I first heard of the Heath brothers, Chip and Dan, back in my college days when I had subscription to the well-known business magazine, Fast Company. The brothers regularly wrote columns that I found a bit quirky, thought-provoking, and absolutely fascinating. After getting hooked on their writing for the magazine, I bought a copy of Switch, a book they co-authored on the topic of making personal or organization changes. I liked the book so much that I continued to track with their writing and subscribed to their mailing list. Fast forwarding to a few weeks ago, Dan announced that they were about to release a brand new book called Decisive: How to Make Better Choices in Life and Work on the topic of making better choices. Being such a fan of their books, I replied to Dan’s email offering to review their new book. Within a few days, I had an advance copy waiting in my mailbox.
“Decisive: How To Make Better Choices in Life and Work“ takes a close look at the frameworks that many of us have a natural tendency to operate within when making decisions. As with any Heath brothers book, Decisive is littered with dozens of stories about how real individuals and organizations have made serious mistakes as a result of their subconscious constructs. As the book develops, pieces of the WRAP framework are introduced and examined within the context of stories of those who’ve averted disastrous decision-making just by changing their processes. There are dozens of statistics and figures as well that paint a vivid picture of the importance of evaluating the decision-making process. The risks of not changing processes should there be something necessitating change are also highlighted.
As Decisive states, the WRAP framework consists of four parts needed for better decision-making; Widening one’s options, Reality-testing assumptions, Attaining distance before deciding, and Preparing to be wrong. I found the chapters about each step to be very insightful.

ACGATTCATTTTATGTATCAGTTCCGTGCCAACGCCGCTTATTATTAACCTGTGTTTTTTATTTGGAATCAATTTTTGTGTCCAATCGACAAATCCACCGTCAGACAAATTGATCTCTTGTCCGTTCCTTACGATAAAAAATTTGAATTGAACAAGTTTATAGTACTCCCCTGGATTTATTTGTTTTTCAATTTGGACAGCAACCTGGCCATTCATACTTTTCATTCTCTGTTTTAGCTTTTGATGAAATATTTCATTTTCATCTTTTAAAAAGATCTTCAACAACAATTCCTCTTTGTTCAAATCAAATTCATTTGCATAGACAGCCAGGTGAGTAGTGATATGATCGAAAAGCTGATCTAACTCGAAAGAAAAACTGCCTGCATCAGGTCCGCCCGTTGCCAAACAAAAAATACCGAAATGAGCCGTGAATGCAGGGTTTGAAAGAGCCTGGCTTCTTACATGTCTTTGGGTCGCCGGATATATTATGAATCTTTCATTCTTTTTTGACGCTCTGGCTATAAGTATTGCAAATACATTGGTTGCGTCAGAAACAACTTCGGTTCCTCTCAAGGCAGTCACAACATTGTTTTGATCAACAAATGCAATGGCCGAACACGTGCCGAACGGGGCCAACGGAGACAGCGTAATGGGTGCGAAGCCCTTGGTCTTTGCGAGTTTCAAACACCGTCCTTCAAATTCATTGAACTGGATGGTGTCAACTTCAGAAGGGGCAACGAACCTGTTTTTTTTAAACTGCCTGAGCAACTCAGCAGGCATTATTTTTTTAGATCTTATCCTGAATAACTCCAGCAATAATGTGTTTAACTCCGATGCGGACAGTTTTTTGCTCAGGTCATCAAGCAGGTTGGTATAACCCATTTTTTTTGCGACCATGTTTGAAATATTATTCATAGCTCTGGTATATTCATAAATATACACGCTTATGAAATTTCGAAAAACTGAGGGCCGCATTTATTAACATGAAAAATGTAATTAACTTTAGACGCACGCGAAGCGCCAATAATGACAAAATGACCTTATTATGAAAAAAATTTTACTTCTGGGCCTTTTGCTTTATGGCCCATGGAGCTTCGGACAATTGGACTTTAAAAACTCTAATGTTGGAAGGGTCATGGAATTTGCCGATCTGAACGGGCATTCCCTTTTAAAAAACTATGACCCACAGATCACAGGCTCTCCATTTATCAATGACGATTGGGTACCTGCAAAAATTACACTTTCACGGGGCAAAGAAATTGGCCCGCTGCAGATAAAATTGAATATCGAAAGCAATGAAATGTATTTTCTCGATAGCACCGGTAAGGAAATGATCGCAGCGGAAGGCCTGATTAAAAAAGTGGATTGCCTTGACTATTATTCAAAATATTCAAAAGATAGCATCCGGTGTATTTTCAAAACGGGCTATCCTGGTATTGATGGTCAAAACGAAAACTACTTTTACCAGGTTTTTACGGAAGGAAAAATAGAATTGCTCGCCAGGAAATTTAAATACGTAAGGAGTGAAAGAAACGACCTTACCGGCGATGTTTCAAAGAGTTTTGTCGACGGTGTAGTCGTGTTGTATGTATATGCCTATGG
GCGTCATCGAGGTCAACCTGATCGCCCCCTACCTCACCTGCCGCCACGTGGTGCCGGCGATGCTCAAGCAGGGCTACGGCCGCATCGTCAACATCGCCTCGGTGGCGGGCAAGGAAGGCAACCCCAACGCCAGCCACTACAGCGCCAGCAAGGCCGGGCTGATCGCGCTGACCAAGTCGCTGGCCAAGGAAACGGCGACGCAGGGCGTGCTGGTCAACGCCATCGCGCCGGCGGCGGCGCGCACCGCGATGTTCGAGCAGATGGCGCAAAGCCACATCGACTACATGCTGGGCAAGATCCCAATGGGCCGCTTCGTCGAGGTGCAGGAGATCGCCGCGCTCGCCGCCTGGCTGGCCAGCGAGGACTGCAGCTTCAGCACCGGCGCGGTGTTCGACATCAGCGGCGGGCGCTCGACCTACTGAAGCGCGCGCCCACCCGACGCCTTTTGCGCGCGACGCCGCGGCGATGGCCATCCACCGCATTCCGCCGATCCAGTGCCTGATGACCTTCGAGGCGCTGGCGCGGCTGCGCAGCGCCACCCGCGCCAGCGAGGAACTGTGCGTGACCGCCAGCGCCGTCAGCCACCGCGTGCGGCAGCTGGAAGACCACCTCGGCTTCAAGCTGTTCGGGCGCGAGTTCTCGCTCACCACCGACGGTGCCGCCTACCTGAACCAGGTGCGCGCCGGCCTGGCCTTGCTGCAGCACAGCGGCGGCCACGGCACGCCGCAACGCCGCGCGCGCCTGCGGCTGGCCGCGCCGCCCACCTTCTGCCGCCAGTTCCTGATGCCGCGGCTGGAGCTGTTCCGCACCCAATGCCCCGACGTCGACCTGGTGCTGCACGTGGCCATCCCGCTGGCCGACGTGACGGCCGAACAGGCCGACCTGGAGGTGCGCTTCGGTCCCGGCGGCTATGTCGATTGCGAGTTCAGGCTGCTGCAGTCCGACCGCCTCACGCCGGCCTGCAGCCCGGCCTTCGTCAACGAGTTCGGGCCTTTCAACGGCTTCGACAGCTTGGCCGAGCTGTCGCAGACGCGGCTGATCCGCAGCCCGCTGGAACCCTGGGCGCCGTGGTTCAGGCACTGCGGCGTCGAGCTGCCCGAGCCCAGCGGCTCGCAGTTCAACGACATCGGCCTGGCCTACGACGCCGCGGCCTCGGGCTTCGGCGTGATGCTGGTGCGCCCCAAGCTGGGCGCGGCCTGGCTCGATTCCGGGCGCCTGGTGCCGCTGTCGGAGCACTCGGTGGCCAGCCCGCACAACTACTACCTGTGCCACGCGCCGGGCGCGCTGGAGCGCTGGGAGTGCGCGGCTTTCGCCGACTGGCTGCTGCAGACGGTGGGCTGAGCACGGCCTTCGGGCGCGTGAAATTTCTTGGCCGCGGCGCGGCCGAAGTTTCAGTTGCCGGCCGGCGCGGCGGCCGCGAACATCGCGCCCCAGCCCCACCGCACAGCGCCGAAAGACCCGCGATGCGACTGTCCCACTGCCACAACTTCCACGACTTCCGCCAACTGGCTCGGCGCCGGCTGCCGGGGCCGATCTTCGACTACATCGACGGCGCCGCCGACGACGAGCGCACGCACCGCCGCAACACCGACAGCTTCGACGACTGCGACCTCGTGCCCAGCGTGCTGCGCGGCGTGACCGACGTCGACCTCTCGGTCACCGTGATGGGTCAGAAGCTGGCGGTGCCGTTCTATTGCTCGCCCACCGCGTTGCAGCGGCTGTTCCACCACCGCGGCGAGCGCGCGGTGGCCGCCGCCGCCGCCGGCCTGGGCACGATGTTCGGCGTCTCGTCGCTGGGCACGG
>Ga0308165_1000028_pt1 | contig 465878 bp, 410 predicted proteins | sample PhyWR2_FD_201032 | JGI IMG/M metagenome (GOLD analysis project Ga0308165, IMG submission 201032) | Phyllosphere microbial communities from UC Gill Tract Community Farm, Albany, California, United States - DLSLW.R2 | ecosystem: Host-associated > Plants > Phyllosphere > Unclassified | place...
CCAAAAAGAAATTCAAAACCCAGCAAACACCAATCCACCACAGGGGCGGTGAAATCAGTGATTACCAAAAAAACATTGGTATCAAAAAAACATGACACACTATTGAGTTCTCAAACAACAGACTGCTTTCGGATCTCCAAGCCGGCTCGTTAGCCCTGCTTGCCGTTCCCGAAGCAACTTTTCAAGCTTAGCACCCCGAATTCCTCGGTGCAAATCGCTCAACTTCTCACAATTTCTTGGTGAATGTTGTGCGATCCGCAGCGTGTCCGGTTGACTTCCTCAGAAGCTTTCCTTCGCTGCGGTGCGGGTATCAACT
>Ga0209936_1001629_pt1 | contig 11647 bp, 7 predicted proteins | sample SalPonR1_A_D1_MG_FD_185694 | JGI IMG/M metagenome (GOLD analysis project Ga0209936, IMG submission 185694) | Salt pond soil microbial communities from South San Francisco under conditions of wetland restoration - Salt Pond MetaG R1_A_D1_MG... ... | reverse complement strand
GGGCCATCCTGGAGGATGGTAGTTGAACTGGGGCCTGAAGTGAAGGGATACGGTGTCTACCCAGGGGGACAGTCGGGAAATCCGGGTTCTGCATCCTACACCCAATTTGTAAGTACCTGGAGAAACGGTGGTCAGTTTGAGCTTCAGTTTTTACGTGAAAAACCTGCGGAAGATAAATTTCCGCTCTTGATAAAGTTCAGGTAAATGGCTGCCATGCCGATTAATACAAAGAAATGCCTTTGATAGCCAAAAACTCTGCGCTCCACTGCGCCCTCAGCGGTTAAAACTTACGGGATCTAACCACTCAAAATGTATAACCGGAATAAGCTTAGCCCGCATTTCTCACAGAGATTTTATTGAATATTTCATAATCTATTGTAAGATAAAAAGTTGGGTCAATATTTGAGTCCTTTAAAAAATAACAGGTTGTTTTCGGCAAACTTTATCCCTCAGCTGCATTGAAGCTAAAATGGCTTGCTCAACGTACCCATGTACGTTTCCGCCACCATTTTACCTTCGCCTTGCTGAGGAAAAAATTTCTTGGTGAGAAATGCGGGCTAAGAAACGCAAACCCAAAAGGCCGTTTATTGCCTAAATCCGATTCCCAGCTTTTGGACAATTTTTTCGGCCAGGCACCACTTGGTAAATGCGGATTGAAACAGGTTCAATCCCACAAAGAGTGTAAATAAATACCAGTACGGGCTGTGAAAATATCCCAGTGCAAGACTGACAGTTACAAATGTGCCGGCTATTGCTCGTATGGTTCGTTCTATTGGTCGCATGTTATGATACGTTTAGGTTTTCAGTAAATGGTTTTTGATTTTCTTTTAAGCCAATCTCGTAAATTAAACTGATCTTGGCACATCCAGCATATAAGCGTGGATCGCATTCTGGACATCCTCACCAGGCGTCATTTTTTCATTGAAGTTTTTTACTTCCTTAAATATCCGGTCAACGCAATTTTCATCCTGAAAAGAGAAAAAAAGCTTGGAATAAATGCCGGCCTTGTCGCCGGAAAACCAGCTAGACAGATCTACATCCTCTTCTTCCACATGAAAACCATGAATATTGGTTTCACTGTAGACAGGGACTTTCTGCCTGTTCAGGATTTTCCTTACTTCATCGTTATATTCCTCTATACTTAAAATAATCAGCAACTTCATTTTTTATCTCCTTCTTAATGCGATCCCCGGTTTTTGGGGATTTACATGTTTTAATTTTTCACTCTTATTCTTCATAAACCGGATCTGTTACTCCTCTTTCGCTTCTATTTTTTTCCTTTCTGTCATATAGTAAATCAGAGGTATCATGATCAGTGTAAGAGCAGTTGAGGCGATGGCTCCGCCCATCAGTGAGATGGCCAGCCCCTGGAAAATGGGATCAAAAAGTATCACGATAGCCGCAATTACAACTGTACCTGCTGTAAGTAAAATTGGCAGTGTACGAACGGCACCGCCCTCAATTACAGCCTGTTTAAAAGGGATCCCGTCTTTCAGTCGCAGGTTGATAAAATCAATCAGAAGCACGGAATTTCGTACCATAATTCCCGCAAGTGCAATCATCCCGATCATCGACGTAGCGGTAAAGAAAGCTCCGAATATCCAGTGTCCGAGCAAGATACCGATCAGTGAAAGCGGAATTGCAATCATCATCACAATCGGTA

The book described widening one’s options essentially as the process of re-framing the choices each of us has to include more options. I hadn’t considered this before, but Decisive mentioned that we have a tendency of making our choices really only have one option: whether or not to do something. For example, you and your friends are deciding what to eat on Friday night. You could say “Should we order a pizza or not?” Or you could widen your options by saying, “Should we order a pizza, go to the grocery store and pick up some things to cook dinner, or go out to a Chinese buffet?” That’s just a simple example, but I can assure you that the Heath brothers provide some much more interesting ones to think about.
Reality-testing assumptions essentially involves avoiding fallacies that we’re all familiar with but might not always be cognizant of. Devices like “playing the devil’s advocate” or briefly testing something before we fully commit are heavily discussed. As the Decisive mentions, we have a tendency to give ourselves more credit than credit is due before really investing in something. In order to prevent catastrophic failure, reality-testing assumptions can be instrumental in staving off these habits.
Attaining distance before deciding, as Decisive discusses, is essentially the age-old idea of taking your emotions out of decisions and sleeping on tough choices. Many of us are already familiar with this practice of improving our decision-making, but the Heath brothers share some excellent insights that help readers further internalize distancing practices and how their efficacy can be maximized.
Finally, the book closes out with a discussion of how it’s important to be prepared for failure in decision-making. So many books like Decisive have come out and painted a happy-go-lucky picture of decision making if you just follow a few steps. Decisive is realistic and honest; acknowledging the inherent imperfection of human decision-making. Despite this, the book manages to instill confidence in the success generated through sticking to processes and evaluating progress on a regular basis for red flags or tripwires.
Overall, I found Decisive to be a very compelling and relatively easy read about improved decision-making. The good news about this book is that even if you don’t learn anything new about decision-making, which I know you will, you’ll at least be entertained with a few real-life, and oftentimes inspirational, stories of better choice frameworks in action. With that being said, check out the new Heath brothers book for yourself!
Decisive will be released on March 26, 2013.